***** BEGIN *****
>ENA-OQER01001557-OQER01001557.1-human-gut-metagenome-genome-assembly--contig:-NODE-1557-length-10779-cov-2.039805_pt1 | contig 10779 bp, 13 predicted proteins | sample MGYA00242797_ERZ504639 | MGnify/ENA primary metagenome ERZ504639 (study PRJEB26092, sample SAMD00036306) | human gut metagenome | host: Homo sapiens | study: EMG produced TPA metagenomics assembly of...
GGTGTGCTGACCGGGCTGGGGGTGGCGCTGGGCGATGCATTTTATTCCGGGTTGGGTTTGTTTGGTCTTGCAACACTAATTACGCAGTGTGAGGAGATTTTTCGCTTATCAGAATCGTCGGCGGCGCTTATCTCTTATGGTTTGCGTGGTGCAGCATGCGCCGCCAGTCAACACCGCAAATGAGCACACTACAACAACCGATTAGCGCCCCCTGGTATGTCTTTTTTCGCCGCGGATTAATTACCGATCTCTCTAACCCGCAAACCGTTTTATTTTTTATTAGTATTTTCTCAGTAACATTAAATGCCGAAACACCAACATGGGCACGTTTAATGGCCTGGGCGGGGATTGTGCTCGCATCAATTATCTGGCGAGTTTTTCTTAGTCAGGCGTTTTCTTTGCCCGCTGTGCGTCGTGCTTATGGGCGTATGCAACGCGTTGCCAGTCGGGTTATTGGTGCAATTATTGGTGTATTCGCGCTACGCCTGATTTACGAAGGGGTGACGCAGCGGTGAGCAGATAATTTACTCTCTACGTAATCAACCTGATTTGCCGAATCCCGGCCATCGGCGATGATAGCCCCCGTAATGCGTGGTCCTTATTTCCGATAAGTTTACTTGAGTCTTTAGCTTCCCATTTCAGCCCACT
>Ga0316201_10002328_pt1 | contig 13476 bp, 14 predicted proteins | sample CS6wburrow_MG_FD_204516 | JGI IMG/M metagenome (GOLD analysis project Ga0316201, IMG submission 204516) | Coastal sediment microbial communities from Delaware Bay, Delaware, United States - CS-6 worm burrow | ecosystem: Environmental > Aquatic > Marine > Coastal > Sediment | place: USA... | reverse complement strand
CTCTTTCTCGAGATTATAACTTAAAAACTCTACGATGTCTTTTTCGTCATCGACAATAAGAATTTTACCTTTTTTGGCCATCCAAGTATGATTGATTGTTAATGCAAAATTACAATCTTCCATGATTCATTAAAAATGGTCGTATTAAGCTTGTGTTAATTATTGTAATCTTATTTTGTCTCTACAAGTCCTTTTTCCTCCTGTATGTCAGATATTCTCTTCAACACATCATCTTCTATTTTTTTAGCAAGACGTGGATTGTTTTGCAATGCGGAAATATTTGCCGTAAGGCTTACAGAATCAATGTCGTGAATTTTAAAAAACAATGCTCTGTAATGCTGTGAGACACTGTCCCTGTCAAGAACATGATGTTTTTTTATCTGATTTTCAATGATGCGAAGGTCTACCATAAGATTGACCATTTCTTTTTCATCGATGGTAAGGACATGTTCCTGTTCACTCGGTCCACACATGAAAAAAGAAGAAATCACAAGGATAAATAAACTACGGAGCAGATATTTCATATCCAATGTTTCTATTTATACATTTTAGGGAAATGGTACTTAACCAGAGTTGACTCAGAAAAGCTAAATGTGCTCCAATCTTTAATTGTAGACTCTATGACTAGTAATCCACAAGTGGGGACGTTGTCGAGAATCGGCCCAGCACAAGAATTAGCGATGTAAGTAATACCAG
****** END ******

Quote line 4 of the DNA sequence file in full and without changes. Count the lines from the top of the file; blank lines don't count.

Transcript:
CTCTTTCTCGAGATTATAACTTAAAAACTCTACGATGTCTTTTTCGTCATCGACAATAAGAATTTTACCTTTTTTGGCCATCCAAGTATGATTGATTGTTAATGCAAAATTACAATCTTCCATGATTCATTAAAAATGGTCGTATTAAGCTTGTGTTAATTATTGTAATCTTATTTTGTCTCTACAAGTCCTTTTTCCTCCTGTATGTCAGATATTCTCTTCAACACATCATCTTCTATTTTTTTAGCAAGACGTGGATTGTTTTGCAATGCGGAAATATTTGCCGTAAGGCTTACAGAATCAATGTCGTGAATTTTAAAAAACAATGCTCTGTAATGCTGTGAGACACTGTCCCTGTCAAGAACATGATGTTTTTTTATCTGATTTTCAATGATGCGAAGGTCTACCATAAGATTGACCATTTCTTTTTCATCGATGGTAAGGACATGTTCCTGTTCACTCGGTCCACACATGAAAAAAGAAGAAATCACAAGGATAAATAAACTACGGAGCAGATATTTCATATCCAATGTTTCTATTTATACATTTTAGGGAAATGGTACTTAACCAGAGTTGACTCAGAAAAGCTAAATGTGCTCCAATCTTTAATTGTAGACTCTATGACTAGTAATCCACAAGTGGGGACGTTGTCGAGAATCGGCCCAGCACAAGAATTAGCGATGTAAGTAATACCAG